Laptop manufacturers continue to invest much of their energy in hybrid machines, either tablet Surface clones or convertibles that fold all over themselves. I can understand the temptation; Windows 10 works just as well in tablet or laptop configurations, so why not build a machine that's the best of both worlds?
In practice, though, I hate this strategy. In my testing most hybrids end up being the worst of both worlds; a low powered laptop and a clumsy, chunky tablet. I'd much rather a dedicated laptop for work, and a separate tablet free from work, that I can relax with on the couch or load up with movies for a long haul flight.
Which brings me to the new Dell XPS 13, which was first previewed at CES earlier this year. This is a laptop lover's laptop; an incredibly capable machine packed into the smallest possible shell, without any of the compromises that come with convertibles.
The XPS has the familiar wedge-shaped design of its predecessors, but is thinner, lighter and smaller than the models it replaces. For comparison, it's a few millimetres thinner than the current MacBook Pro, and about the same weight. But side by side, the difference is dramatic, thanks to the tiny bezels surrounding the display.
Dell calls this an InfinityEdge Display, and while I normally cringe at those kind of marketing names, I'll pay it here. The screen really does go right up to the edges of the laptop's shell. You can find bigger bezels on some current flagship phones. This reduces the XPS footprint considerably, leaving it looking closer to an 11-inch laptop, so it will fit comfortably on even the smallest tray table.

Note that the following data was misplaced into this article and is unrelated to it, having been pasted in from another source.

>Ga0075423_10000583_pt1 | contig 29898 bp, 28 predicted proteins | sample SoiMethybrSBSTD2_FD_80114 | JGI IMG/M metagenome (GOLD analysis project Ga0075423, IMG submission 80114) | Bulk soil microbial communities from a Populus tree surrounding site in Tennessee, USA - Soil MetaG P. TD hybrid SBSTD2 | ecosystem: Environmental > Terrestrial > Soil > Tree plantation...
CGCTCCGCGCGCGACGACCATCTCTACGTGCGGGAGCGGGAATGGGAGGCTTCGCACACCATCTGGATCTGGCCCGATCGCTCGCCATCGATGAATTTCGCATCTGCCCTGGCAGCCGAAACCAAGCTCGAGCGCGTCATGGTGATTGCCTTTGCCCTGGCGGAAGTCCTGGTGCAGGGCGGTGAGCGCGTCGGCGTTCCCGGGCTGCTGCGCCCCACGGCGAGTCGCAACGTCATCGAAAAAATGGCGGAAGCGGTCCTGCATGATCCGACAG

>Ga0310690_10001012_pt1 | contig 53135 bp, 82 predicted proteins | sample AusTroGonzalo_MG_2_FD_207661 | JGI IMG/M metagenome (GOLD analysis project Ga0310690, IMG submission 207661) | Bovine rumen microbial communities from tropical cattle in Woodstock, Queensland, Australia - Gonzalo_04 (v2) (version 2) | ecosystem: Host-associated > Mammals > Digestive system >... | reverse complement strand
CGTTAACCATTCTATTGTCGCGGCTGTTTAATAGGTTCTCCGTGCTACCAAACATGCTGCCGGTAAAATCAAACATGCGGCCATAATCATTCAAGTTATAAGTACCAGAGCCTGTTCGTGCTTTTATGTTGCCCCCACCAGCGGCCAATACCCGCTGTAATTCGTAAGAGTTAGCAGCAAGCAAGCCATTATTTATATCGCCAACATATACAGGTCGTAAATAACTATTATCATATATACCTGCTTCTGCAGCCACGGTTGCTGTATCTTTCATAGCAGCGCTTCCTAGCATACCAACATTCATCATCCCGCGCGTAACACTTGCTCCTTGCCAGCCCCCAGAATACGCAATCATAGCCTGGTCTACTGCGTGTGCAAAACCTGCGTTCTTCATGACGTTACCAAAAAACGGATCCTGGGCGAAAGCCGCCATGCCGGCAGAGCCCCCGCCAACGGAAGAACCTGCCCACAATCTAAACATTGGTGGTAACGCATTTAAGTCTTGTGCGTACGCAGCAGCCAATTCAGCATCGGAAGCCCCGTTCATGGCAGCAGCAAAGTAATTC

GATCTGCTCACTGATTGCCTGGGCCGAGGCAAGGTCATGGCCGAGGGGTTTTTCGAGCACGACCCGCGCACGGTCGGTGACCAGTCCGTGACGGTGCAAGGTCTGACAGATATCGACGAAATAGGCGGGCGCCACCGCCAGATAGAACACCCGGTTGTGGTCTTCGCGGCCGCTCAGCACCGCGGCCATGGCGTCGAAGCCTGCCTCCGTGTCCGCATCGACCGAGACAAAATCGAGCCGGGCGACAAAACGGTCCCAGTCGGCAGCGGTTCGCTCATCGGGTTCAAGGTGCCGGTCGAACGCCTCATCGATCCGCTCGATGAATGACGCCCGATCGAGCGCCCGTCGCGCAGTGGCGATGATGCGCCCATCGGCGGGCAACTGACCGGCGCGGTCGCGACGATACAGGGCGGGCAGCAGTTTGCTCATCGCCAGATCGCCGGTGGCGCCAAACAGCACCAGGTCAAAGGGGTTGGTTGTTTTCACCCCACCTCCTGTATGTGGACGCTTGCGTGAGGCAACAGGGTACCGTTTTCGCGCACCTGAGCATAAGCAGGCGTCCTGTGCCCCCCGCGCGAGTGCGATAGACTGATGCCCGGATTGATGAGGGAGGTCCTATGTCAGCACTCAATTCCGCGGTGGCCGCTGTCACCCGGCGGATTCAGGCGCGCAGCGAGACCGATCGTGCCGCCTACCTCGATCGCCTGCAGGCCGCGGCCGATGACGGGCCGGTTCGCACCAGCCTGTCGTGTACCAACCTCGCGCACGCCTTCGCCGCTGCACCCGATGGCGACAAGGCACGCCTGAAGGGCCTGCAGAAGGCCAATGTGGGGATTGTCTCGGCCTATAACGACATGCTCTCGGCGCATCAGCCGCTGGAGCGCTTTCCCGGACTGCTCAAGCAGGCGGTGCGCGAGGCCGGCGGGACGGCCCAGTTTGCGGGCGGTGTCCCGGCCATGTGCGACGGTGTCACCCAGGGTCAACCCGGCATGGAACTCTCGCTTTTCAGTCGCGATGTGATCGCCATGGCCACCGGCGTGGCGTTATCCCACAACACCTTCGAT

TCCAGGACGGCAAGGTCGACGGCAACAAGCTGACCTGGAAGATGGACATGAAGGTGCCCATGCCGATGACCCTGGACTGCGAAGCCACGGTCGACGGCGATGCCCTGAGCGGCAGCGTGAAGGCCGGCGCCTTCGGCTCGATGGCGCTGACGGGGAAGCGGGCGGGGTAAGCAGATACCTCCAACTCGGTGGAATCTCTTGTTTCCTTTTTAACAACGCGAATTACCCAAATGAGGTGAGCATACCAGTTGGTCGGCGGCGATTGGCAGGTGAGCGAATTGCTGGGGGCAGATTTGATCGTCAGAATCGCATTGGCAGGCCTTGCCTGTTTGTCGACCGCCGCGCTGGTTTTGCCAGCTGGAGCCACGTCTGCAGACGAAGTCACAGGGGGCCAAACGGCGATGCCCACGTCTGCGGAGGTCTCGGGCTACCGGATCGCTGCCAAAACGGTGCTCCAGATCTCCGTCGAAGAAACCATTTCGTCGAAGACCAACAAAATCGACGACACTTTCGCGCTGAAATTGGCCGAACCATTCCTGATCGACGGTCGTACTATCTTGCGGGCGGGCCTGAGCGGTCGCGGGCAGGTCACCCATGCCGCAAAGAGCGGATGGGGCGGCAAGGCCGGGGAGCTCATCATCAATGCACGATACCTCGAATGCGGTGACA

The display is incredible; at 4K it bests the MacBook Pro's resolution, although it cannot match the brightness and colour depth of Apple's laptops. The model I've been using is also a touchscreen, which doesn't seem to have added much thickness or weight to the display.
With so little room around the screen, Dell was forced to place the webcam below the display, creating an unflattering up-the-nose angle for video conferencing. I never use the webcam so this isn't a deal breaker for me, but the position of the camera enclosure, and the reflective Dell logo just above it, is really quite distracting, especially on the Rose Gold variant. It's a glaring error in an otherwise beautifully designed laptop. Thankfully, this is barely noticeable on the black model.
The XPS line is known for the carbon fibre bottom plate, which looks great and is far more comfortable palm rest than a standard aluminium or plastic shell. The Rose Gold variant includes a white woven glass fibre shell, promising an even stronger enclosure with lighter materials.
The keyboard here is comfortable and, while the travel of keys is shallow, there's enough feedback for comfortable typing. I'm disappointed that Dell's new maglev keyboard technology, available in the XPS 15s, is not available in its smaller laptops. Those are possibly the best laptop keyboards I've typed on.
With Intel's 8th generation Kaby lake processor, the new XPS 13 is powerful when it needs to be, while still having acceptable battery life. I found I was making it through a standard work day without recharging, although the battery was getting dangerously low in the afternoon. If you want a gaming laptop, you'll need the XPS 15; the 13's integrated graphics will stutter on anything but the simplest games.
There are still more impressive features jammed into this tiny case I don't have room to list, but the XPS 13 has overtaken the Surface Laptop as my favourite Windows-based laptop.